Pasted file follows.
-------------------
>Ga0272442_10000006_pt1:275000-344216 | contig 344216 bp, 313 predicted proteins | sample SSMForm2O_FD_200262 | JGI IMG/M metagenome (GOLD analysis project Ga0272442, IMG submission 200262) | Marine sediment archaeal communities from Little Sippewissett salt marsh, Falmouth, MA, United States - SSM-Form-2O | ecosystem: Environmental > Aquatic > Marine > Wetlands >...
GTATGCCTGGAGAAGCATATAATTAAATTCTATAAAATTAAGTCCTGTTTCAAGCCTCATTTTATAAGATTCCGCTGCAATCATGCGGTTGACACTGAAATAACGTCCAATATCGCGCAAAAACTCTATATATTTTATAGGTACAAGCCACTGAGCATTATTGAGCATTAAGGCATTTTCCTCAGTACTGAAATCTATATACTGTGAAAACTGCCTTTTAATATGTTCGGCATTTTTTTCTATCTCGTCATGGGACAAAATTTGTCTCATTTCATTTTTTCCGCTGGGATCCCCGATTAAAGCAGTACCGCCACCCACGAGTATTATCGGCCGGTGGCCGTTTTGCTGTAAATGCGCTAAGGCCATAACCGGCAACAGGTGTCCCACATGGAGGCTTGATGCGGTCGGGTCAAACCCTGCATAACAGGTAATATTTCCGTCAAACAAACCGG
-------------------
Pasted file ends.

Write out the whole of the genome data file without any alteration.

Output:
>Ga0272442_10000006_pt1:275000-344216 | contig 344216 bp, 313 predicted proteins | sample SSMForm2O_FD_200262 | JGI IMG/M metagenome (GOLD analysis project Ga0272442, IMG submission 200262) | Marine sediment archaeal communities from Little Sippewissett salt marsh, Falmouth, MA, United States - SSM-Form-2O | ecosystem: Environmental > Aquatic > Marine > Wetlands >...
GTATGCCTGGAGAAGCATATAATTAAATTCTATAAAATTAAGTCCTGTTTCAAGCCTCATTTTATAAGATTCCGCTGCAATCATGCGGTTGACACTGAAATAACGTCCAATATCGCGCAAAAACTCTATATATTTTATAGGTACAAGCCACTGAGCATTATTGAGCATTAAGGCATTTTCCTCAGTACTGAAATCTATATACTGTGAAAACTGCCTTTTAATATGTTCGGCATTTTTTTCTATCTCGTCATGGGACAAAATTTGTCTCATTTCATTTTTTCCGCTGGGATCCCCGATTAAAGCAGTACCGCCACCCACGAGTATTATCGGCCGGTGGCCGTTTTGCTGTAAATGCGCTAAGGCCATAACCGGCAACAGGTGTCCCACATGGAGGCTTGATGCGGTCGGGTCAAACCCTGCATAACAGGTAATATTTCCGTCAAACAAACCGG